I can’t remember when I first had pizza. I do remember that the first time I went to a restaurant without a parent, it was pizza I went for. (I was eleven. I can’t remember who I was with – most likely a friend. It was just before I moved to Stockholm. It was cold, it was dark, there was tomato-covered dough. We felt very grown up.)
Bring on the deep pan!
I really like pizza. Like most people of my generation, I’ve gone through a range of different pizzas styles and have enjoyed each in its own way. When Pizza Hut opened in Stockholm, I was hugely exited and really, really wanted to go. My mother was less impressed. I loved the sweet, soft dough, the lashings of cheese, the fact that I could have sweetcorn on my pizza. Sweetcorn on pizza!
Then a restaurant opened opposite our flat where you could get pizza or fabby Turkish food. I had pizza, mum would have lamb cutlets. The pizza was thin, partially blackened, thinly covered in fillings and larger than the box it came in. This, I decided, was real pizza. I ordered a Quatro Stragioni – tinned mushrooms, sliced ham, olives and artichokes – and felt sophisticated.
We’re not in Stockholm anymore
The first time I ordered take-away pizza in Edinburgh, a big man took a frozen pizza, snapped it in half, slapped the two halves together and chucked them into a deep fat fryer. I never really got over the shock and revulsion. Soon after I discovered Mamma’s, where you got money off a large pizza if you finished it. I tried. I was defeated and one piece of cheese, black olive and sweetcorn pizza was left on the stand.
As my friends had children, Pizza Hut started featuring in my life again. Then Pizza Express opened and I have never willingly eaten at Pizza Hut since. I thought that was the very height of British pizza sophistication. Luckily, time doesn’t stand still.
Thin and crispy
I still prefer my pizza thin, stretched and not so loaded it’s soggy. I like tomato or pesto, veg, a sprinkle of tangy toppings (olives, capers), maybe some cured meat or cheese. But the core of the pizza is the dough. The bread might be the plate here, but it is also what makes the pizza work. Sourdough? Yes, please! The extra flavour is welcome. A long fermentation? Yes! As well as flavour, it gives a lovely chewy texture. (I eat my crusts. And Christopher’s. Without a dip. That whole thing passed me by and I don’t get it.)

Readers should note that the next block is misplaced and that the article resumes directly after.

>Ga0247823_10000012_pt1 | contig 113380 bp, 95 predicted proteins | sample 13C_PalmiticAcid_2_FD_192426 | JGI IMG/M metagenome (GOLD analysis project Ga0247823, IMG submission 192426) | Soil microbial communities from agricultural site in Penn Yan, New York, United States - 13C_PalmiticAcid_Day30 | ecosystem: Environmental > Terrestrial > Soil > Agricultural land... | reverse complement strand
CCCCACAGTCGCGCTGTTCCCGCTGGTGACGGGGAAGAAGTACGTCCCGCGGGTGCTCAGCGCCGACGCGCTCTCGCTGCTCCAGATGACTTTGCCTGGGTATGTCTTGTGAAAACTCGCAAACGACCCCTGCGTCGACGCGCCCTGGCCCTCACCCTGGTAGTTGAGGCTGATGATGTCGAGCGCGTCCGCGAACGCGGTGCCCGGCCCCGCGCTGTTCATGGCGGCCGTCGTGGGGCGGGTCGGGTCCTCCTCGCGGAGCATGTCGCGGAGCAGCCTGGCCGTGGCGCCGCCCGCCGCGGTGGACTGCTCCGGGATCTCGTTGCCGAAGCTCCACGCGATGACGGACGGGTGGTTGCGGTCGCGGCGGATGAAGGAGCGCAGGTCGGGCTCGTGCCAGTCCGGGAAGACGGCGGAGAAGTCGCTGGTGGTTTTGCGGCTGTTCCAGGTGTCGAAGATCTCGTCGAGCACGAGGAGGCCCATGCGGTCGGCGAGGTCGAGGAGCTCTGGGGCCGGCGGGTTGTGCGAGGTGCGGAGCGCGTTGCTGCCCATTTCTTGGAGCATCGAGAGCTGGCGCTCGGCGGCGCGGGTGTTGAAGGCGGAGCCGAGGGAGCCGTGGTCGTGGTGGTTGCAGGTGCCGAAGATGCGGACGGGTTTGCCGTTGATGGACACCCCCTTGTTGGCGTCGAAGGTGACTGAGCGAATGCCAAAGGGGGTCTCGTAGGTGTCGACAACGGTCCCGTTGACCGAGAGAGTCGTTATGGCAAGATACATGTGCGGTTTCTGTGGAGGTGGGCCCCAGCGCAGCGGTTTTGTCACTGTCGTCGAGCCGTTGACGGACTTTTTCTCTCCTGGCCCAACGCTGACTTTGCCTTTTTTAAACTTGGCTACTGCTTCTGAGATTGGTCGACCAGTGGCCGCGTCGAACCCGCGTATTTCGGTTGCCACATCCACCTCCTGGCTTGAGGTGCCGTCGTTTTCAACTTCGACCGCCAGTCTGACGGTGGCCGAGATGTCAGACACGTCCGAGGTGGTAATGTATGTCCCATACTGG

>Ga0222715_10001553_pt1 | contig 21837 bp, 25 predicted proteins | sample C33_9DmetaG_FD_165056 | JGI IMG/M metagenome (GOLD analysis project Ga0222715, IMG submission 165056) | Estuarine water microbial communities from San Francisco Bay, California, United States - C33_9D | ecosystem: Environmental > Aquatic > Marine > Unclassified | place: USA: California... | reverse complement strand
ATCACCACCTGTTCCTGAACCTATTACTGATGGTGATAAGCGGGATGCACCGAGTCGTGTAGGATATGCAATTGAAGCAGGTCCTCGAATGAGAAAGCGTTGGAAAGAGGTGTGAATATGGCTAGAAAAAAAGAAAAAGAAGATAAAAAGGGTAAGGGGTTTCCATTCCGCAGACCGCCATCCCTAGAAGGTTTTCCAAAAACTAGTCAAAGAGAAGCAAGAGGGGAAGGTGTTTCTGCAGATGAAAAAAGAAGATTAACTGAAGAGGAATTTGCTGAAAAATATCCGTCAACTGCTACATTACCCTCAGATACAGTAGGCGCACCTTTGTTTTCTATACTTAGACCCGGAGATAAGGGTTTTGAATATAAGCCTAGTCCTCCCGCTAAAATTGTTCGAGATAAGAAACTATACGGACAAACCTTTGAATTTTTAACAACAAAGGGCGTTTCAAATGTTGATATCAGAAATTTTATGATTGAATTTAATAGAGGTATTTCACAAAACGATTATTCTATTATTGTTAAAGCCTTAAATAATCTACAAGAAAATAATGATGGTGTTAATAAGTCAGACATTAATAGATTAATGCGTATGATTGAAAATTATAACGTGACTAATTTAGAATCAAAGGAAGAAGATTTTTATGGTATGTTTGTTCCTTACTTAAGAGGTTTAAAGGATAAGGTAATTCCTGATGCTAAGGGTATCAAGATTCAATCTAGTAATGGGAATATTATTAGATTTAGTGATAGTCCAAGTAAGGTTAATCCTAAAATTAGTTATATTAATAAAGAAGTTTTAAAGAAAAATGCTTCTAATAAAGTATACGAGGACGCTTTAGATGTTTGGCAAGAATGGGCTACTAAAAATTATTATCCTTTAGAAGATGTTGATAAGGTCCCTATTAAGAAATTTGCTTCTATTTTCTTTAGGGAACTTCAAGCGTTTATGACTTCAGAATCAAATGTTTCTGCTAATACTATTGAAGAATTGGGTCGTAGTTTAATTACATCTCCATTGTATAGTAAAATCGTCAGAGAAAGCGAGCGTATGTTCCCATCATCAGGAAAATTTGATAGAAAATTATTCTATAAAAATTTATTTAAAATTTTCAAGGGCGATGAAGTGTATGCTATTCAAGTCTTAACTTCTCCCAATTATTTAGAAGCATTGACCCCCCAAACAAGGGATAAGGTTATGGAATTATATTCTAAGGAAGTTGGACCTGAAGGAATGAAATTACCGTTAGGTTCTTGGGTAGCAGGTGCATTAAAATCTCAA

So, here’s a low-down of my favourite Edinburgh pizza establishments. The list has changed over the years and none of the places below existed 15 years ago. See below for brief reviews of Pizzeria 1926, Pizza Geeks, Pizza Posto, Civerinos and Origano.
5 Dalry Road, Edinburgh.
I’ve reviewed Pizzeria 1926 before. I love this authentic Neapolitan pizza, especially the one with the octopus. The dough is flavourful and well-textured, the pizza to topping ratio is, in my opinion, perfect. The menu changes regularly so there’s always something new and interesting to try. At some point, I’ll have the four-cheese pizza but I need to build up my courage: it feels so decadent.
9 Dalry Road, Edinburgh.
I reviewed Pizza Geeks earlier this year. Long fermentation, fun toppings and a relaxed atmosphere makes this a winner. Also, it’s not expensive. A small pizza and a glass of red wine is a great casual dinner.
16 Nicolson Street, Edinburgh
Pizza Posto was an unexpected find. This large, relaxed restaurant makes Neapolitan pizza at good prizes. I like that they have a limited menu and that they have interesting options. Romanesco sauce instead of tomato, anyone? It looks gorgeous and tastes great. There’s a standard menu and a specials menu that changes with the seasons.
Civerinos and Civerinos Slice
5 Hunter Square and 49 Forrest Road, Edinburgh.
Civerinos has two locations now: Civerinos at Hunter Square (where I made pizza, a sunny day a few years back) and Civerinos Slice at Bristo Place. Civerinos serves pizza with a sense of fun. The atmosphere is cheerful, the pizzas are great. The menu changes with the seasons but Civerinos was the first place I saw that wasn’t veggie that offered a vegan pizza. And it was good! Add prosecco and you have a party.
236 Leith Walk, Edinburgh
According to several people I’ve spoken to, Origano does the best pizza in Leith. I don’t doubt it. It’s a busy restaurant with a solid pizza menu. I like the egg and spinach one, Christopher the eponymous Origano with its vegetables and herbs. Tall ceilings, rustic walls and lots of excited diners makes this a fun neighbourhood pizzeria.
You’ve missed East Pizza, who I’d argue do the best pizza in Leith, and also I think the only sour dough pizzas in Edinburgh. They source from some incredible suppliers, and are crazy good. The lamb salami, salsa verde, anchovy and goats cheese is sublime – as is the potato, leek, pancetta and cheddar.
Thank you for the tip, James. I must try them: both the pizzas you mention sound fab.